YEREVAN — The World Bank’s Board of Executive Directors approved Thursday a new, EUR 45.8 million (US $50 million) loan for the Armenia Governance Development Policy Operation (DPO), a budget support operation, the press office of the World Bank reports.
The low-interest loan repayable in over 25 years is part of $146 million in foreign funding which is due to finance about half of the country’s state budget deficit projected for this year.
The operation supports the government’s actions to strengthen economic, fiscal, and public sector governance by improving pro-competition, pro-trade and streamlined quality regulations and processes, enhancing efficiency of revenue mobilization and public investment and strengthening anti-corruption initiatives and the performance of the justice sector and the civil service.
The WB says in its news release that the new lending comes on the heels of the widespread protests against weak governance and corruption in 2018 that culminated with the peaceful and historic Velvet Revolution. The newly elected government, armed with a strong mandate for change, has put forward an ambitious five-year reform program, which aims to improve competitiveness and spur economic growth while meeting the people’s demands for good governance, greater transparency, accountability and effective public services.
“This operation prioritizes core governance reforms, initial steps which set the foundations for longer-term reforms in a number of areas,” Sylvie Bossoutrot, World Bank Country Manager for Armenia, is quoted in the WB’s news release. “It is anchored in the 2019–23 government program and the Bank’s Country Partnership Framework for 2019–23, which highlight governance as a cross-cutting foundation. It focuses on those areas where strategic relevance, impact, and reform sustainability are high and where it can support building blocks for deeper change.”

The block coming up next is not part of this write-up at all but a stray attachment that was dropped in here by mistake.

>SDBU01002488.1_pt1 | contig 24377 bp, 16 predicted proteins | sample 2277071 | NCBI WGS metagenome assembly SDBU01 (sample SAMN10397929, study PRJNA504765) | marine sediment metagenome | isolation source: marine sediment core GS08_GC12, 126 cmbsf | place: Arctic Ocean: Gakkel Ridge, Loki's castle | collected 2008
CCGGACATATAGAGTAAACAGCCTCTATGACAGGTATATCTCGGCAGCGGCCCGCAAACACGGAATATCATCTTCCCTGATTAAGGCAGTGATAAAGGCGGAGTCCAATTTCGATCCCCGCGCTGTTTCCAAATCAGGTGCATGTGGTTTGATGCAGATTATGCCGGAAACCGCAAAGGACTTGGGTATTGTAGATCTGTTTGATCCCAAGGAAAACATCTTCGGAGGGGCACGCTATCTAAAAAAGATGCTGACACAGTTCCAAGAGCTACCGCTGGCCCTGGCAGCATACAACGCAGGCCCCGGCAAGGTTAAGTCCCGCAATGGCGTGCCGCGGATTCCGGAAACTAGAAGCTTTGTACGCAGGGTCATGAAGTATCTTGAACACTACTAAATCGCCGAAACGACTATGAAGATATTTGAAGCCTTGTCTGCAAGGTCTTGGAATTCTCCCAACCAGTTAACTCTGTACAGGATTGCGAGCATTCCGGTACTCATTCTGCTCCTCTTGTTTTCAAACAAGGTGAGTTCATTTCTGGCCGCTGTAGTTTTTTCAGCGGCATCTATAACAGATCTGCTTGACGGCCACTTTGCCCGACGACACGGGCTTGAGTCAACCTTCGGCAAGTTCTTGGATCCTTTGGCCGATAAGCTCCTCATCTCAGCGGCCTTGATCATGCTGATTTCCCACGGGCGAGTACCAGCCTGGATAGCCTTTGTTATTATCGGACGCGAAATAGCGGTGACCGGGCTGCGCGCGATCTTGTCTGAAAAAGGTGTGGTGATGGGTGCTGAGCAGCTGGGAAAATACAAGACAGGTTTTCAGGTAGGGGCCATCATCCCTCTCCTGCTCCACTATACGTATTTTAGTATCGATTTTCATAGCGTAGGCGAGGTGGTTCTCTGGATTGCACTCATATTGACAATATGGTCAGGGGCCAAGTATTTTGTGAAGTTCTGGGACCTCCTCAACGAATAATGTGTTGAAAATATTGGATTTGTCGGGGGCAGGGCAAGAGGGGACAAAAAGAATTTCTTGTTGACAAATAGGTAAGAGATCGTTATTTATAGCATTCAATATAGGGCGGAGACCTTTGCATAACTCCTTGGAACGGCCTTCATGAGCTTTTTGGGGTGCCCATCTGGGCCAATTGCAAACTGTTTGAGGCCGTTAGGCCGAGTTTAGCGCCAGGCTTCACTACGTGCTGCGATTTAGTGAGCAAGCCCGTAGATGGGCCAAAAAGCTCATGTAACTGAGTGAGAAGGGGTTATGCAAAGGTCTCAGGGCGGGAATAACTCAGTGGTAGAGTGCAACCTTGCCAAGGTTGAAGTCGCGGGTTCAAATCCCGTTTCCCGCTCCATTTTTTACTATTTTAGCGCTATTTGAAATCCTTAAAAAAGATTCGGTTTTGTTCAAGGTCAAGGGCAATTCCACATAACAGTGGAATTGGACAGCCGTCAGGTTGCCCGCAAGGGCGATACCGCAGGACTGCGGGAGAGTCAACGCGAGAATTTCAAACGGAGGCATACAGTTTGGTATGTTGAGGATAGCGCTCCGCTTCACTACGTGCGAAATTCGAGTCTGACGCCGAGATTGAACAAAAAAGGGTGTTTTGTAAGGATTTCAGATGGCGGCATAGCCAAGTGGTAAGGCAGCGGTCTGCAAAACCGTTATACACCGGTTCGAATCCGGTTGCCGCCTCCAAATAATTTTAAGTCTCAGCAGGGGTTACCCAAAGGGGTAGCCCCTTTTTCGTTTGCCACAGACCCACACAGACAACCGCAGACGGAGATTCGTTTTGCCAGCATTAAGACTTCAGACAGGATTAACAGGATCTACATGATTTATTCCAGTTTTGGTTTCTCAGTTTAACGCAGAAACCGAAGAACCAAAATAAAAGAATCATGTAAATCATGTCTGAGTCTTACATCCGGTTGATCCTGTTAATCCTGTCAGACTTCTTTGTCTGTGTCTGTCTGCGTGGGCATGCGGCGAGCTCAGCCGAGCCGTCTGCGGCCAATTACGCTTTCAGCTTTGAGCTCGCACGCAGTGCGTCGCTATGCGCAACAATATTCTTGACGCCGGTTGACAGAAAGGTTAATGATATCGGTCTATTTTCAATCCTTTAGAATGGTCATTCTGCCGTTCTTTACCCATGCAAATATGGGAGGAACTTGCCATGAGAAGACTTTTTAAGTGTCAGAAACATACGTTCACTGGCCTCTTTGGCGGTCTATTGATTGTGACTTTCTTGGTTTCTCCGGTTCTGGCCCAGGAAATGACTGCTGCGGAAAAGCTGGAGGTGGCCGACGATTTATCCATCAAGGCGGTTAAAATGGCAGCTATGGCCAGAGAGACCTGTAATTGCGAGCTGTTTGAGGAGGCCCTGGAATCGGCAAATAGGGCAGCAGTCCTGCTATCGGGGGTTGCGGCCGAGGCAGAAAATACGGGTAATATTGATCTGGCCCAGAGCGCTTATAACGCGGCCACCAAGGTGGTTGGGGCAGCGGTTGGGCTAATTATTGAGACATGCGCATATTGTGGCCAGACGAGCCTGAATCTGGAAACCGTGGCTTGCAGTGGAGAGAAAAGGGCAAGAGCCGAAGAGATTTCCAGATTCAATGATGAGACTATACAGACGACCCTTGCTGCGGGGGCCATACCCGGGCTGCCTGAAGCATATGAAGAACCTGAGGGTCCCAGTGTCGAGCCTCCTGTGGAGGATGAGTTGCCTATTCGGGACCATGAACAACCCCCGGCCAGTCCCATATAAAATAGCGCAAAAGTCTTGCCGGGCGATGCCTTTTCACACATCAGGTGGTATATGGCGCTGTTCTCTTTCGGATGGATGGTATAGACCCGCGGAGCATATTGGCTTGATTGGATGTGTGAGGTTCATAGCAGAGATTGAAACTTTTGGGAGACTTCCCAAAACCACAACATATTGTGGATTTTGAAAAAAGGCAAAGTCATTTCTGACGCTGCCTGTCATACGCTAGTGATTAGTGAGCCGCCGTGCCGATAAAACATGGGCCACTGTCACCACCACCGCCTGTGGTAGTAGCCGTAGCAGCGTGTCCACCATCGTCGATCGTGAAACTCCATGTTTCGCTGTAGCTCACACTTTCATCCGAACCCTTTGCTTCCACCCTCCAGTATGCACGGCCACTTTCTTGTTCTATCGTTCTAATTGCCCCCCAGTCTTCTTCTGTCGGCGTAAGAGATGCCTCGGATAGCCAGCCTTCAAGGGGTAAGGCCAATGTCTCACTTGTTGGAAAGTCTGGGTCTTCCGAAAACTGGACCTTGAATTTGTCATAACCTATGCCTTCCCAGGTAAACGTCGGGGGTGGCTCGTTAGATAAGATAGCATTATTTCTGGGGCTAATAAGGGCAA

The World Bank official also praised Prime Minister Nikol Pashinyan’s government for raising the salaries of some public sector workers and planning to boost government spending on education and healthcare next year.
Fiscal consolidation and expenditure efficiency are supported by measures to improve tax administration and establish a sounder public investment management system. Improved public sector governance would be strengthened by supporting a package of anti-corruption measures and enhancing the performance of the justice sector and civil service.
The latest allocation raised to more than $2.4 billion the total amount of World Bank loans received by Armenia since 1992. The country’s total public debt stood at $7.1 billion, or just over 50 percent of GDP, as of last month.